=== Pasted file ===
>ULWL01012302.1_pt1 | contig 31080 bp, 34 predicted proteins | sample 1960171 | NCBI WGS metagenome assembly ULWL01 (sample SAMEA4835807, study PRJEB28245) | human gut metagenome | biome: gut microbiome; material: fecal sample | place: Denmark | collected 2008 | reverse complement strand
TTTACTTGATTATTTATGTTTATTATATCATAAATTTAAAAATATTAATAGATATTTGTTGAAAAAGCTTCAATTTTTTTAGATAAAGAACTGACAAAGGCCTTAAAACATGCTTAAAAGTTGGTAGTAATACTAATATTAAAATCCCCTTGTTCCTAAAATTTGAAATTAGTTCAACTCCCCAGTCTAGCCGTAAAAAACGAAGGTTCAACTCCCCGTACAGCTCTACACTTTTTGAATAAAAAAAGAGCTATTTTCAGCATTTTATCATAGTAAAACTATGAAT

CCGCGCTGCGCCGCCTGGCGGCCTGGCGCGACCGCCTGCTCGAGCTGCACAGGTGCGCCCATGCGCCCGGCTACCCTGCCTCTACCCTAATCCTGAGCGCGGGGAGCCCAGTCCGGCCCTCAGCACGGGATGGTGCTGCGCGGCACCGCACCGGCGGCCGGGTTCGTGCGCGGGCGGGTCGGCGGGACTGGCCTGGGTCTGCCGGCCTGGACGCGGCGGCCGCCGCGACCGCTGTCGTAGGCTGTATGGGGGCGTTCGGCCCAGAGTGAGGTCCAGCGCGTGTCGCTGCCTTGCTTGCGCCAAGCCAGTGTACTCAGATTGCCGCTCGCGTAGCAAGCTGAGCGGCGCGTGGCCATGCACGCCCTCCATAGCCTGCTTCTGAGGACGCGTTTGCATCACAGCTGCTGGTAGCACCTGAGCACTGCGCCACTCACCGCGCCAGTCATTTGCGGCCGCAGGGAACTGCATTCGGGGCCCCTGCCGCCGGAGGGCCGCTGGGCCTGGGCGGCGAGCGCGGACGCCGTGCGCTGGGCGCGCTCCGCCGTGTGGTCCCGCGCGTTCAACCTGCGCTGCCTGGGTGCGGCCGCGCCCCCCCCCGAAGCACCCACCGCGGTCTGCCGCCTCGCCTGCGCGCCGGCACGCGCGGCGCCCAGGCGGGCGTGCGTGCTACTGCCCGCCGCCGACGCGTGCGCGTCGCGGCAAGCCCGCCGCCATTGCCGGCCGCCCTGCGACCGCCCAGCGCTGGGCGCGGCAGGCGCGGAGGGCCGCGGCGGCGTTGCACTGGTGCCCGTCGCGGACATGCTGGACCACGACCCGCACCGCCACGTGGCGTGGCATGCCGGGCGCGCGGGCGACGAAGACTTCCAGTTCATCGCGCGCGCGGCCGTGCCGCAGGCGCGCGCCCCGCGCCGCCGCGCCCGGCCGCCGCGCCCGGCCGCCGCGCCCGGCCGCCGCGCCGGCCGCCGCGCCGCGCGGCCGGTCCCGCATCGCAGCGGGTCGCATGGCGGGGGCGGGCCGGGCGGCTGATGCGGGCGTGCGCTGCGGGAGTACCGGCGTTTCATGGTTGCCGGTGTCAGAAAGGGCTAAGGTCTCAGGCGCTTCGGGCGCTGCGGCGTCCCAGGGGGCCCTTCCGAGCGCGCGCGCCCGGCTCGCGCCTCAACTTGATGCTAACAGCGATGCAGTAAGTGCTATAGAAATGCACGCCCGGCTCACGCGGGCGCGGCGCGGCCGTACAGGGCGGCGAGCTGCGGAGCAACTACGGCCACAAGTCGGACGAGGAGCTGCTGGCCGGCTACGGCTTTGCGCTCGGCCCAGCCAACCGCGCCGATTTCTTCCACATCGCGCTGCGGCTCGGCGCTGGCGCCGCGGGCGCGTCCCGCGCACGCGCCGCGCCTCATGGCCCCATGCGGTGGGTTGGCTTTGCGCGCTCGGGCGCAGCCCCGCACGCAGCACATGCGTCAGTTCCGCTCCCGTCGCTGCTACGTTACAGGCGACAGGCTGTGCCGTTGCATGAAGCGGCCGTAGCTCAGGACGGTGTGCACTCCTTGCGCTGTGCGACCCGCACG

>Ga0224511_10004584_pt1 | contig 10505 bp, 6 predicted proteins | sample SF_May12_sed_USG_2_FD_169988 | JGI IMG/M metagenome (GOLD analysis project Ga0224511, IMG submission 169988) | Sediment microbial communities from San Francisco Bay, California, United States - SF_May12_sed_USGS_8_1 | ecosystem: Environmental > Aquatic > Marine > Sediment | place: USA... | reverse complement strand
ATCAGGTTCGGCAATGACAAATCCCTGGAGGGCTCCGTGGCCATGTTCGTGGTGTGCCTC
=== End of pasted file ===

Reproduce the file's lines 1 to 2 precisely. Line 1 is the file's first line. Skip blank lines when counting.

>ULWL01012302.1_pt1 | contig 31080 bp, 34 predicted proteins | sample 1960171 | NCBI WGS metagenome assembly ULWL01 (sample SAMEA4835807, study PRJEB28245) | human gut metagenome | biome: gut microbiome; material: fecal sample | place: Denmark | collected 2008 | reverse complement strand
TTTACTTGATTATTTATGTTTATTATATCATAAATTTAAAAATATTAATAGATATTTGTTGAAAAAGCTTCAATTTTTTTAGATAAAGAACTGACAAAGGCCTTAAAACATGCTTAAAAGTTGGTAGTAATACTAATATTAAAATCCCCTTGTTCCTAAAATTTGAAATTAGTTCAACTCCCCAGTCTAGCCGTAAAAAACGAAGGTTCAACTCCCCGTACAGCTCTACACTTTTTGAATAAAAAAAGAGCTATTTTCAGCATTTTATCATAGTAAAACTATGAAT